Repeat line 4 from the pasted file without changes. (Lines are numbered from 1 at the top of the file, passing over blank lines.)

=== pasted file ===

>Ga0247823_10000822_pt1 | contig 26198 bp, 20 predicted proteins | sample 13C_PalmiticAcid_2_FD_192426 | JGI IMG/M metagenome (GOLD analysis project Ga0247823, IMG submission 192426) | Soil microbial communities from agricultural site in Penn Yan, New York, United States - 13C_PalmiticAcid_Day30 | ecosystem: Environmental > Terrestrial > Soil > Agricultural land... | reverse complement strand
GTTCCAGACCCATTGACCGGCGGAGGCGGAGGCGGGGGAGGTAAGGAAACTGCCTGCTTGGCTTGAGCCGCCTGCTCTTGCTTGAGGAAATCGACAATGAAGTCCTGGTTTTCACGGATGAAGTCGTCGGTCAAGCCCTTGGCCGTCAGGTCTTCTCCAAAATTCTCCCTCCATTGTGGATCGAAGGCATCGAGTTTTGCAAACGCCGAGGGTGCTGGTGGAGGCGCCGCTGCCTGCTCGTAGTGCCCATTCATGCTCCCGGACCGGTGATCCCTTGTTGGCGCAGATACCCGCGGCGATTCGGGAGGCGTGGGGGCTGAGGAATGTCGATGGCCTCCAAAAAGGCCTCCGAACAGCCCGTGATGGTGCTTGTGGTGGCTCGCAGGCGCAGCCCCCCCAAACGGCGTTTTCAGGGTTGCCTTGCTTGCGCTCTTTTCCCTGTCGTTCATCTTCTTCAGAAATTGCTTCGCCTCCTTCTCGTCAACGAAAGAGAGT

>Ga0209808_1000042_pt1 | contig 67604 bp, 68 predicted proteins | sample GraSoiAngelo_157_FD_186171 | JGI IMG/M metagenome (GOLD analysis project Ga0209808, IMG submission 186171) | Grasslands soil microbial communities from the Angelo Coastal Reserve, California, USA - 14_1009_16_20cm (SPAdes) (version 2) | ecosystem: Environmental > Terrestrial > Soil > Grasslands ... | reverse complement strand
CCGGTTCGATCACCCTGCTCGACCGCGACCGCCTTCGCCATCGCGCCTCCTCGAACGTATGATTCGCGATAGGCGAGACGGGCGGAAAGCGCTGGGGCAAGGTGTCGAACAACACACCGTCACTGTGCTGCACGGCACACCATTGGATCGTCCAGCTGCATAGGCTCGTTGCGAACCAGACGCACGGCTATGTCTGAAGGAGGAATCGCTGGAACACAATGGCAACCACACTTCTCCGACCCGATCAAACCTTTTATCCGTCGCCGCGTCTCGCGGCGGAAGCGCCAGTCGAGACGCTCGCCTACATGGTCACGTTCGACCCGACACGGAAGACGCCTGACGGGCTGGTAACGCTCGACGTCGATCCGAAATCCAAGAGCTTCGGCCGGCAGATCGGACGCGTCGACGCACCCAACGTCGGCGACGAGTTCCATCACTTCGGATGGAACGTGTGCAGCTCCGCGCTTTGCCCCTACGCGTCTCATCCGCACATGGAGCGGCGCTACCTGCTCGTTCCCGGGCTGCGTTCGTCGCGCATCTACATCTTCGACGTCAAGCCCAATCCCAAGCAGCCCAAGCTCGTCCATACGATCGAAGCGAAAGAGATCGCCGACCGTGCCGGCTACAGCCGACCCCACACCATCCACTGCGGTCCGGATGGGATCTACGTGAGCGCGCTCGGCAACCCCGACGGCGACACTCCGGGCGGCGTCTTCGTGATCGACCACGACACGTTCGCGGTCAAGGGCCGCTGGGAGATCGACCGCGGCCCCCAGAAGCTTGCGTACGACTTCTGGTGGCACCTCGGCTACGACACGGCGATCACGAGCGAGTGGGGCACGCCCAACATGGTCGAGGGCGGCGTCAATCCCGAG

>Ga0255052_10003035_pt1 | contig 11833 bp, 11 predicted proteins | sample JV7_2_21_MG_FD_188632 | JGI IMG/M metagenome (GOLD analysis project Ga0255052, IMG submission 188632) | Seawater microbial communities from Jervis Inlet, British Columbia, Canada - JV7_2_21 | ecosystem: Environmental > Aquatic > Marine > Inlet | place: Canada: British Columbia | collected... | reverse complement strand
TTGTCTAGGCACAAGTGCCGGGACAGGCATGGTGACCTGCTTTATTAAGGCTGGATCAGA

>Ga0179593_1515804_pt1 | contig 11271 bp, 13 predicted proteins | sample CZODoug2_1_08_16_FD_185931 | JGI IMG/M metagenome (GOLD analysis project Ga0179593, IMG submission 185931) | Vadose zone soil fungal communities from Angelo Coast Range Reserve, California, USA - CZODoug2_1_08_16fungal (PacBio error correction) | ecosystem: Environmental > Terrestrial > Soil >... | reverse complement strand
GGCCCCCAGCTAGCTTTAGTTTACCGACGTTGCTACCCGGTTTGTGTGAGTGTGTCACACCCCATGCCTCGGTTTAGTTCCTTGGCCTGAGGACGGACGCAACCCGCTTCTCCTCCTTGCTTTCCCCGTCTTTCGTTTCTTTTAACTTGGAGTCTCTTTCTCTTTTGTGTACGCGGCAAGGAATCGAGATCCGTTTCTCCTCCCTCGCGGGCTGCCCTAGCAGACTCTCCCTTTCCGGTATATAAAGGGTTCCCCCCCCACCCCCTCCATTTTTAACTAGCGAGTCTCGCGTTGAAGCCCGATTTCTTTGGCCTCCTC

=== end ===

CCGGTTCGATCACCCTGCTCGACCGCGACCGCCTTCGCCATCGCGCCTCCTCGAACGTATGATTCGCGATAGGCGAGACGGGCGGAAAGCGCTGGGGCAAGGTGTCGAACAACACACCGTCACTGTGCTGCACGGCACACCATTGGATCGTCCAGCTGCATAGGCTCGTTGCGAACCAGACGCACGGCTATGTCTGAAGGAGGAATCGCTGGAACACAATGGCAACCACACTTCTCCGACCCGATCAAACCTTTTATCCGTCGCCGCGTCTCGCGGCGGAAGCGCCAGTCGAGACGCTCGCCTACATGGTCACGTTCGACCCGACACGGAAGACGCCTGACGGGCTGGTAACGCTCGACGTCGATCCGAAATCCAAGAGCTTCGGCCGGCAGATCGGACGCGTCGACGCACCCAACGTCGGCGACGAGTTCCATCACTTCGGATGGAACGTGTGCAGCTCCGCGCTTTGCCCCTACGCGTCTCATCCGCACATGGAGCGGCGCTACCTGCTCGTTCCCGGGCTGCGTTCGTCGCGCATCTACATCTTCGACGTCAAGCCCAATCCCAAGCAGCCCAAGCTCGTCCATACGATCGAAGCGAAAGAGATCGCCGACCGTGCCGGCTACAGCCGACCCCACACCATCCACTGCGGTCCGGATGGGATCTACGTGAGCGCGCTCGGCAACCCCGACGGCGACACTCCGGGCGGCGTCTTCGTGATCGACCACGACACGTTCGCGGTCAAGGGCCGCTGGGAGATCGACCGCGGCCCCCAGAAGCTTGCGTACGACTTCTGGTGGCACCTCGGCTACGACACGGCGATCACGAGCGAGTGGGGCACGCCCAACATGGTCGAGGGCGGCGTCAATCCCGAG